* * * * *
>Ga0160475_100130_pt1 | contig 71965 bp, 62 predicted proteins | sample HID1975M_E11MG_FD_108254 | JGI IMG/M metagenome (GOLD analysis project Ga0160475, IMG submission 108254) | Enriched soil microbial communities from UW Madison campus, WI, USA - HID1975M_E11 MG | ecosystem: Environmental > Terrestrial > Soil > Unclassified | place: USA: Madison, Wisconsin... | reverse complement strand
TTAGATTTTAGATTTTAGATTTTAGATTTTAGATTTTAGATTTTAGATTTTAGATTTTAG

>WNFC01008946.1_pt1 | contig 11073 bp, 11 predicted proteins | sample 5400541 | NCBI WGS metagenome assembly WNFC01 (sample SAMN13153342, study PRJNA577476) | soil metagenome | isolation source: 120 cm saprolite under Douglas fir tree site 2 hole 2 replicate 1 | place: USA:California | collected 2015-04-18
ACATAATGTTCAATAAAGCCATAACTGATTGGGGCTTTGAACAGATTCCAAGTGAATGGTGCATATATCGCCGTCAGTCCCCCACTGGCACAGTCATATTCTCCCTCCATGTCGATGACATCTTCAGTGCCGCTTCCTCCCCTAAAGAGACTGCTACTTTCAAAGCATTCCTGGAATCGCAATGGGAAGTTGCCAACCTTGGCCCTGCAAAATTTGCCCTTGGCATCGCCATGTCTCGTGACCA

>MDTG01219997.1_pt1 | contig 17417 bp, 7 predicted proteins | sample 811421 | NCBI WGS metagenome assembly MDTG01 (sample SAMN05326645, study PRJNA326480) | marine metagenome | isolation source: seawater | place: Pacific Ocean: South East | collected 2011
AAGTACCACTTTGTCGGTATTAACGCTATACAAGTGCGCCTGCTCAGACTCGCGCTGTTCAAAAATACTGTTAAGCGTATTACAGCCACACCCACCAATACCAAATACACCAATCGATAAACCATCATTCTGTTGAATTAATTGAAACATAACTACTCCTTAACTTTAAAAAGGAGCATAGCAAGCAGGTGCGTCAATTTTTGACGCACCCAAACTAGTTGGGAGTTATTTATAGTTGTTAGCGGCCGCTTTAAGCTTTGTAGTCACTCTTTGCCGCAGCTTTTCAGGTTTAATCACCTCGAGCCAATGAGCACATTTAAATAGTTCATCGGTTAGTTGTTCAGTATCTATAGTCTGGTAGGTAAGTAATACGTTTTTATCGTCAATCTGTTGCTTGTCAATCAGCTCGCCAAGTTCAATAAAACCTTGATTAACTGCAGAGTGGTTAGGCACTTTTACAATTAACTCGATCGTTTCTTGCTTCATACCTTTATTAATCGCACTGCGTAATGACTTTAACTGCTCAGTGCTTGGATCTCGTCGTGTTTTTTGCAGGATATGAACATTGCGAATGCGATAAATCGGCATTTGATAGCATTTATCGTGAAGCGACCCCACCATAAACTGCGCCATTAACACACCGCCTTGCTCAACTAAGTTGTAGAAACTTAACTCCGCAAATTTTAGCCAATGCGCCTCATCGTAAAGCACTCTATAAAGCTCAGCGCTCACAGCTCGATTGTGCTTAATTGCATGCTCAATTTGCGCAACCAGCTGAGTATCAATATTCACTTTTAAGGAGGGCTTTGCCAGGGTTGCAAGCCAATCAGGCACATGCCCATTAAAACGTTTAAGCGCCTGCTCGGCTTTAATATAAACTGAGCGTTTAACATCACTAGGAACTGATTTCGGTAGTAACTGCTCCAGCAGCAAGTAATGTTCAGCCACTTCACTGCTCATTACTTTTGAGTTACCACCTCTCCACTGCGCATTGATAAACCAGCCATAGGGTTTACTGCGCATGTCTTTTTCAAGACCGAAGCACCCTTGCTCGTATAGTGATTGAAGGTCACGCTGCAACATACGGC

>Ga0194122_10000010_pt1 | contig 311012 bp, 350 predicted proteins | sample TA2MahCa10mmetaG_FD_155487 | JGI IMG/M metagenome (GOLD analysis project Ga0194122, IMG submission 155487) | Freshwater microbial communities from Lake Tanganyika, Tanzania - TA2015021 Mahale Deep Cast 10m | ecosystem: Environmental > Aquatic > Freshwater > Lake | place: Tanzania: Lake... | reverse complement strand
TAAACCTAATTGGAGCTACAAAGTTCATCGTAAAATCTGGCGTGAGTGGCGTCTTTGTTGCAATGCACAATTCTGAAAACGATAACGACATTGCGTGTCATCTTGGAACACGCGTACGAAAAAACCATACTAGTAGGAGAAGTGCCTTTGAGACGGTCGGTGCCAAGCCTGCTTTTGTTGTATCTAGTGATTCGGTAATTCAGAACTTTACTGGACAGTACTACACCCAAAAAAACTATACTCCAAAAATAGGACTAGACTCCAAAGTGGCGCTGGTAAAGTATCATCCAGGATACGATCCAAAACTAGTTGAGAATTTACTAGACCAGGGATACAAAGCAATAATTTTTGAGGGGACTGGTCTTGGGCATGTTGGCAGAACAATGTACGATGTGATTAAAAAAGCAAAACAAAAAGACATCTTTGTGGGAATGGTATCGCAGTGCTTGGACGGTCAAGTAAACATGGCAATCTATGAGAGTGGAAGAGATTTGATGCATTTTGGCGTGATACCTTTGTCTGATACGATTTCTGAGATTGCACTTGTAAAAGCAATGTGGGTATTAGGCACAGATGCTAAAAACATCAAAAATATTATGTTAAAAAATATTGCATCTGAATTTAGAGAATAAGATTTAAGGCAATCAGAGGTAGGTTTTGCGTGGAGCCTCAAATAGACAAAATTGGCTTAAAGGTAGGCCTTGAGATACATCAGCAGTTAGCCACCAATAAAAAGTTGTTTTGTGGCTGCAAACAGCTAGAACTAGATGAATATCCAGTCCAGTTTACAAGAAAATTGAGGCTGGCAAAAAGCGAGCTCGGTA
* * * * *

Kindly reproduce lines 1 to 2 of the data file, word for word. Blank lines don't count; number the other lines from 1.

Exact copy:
>Ga0160475_100130_pt1 | contig 71965 bp, 62 predicted proteins | sample HID1975M_E11MG_FD_108254 | JGI IMG/M metagenome (GOLD analysis project Ga0160475, IMG submission 108254) | Enriched soil microbial communities from UW Madison campus, WI, USA - HID1975M_E11 MG | ecosystem: Environmental > Terrestrial > Soil > Unclassified | place: USA: Madison, Wisconsin... | reverse complement strand
TTAGATTTTAGATTTTAGATTTTAGATTTTAGATTTTAGATTTTAGATTTTAGATTTTAG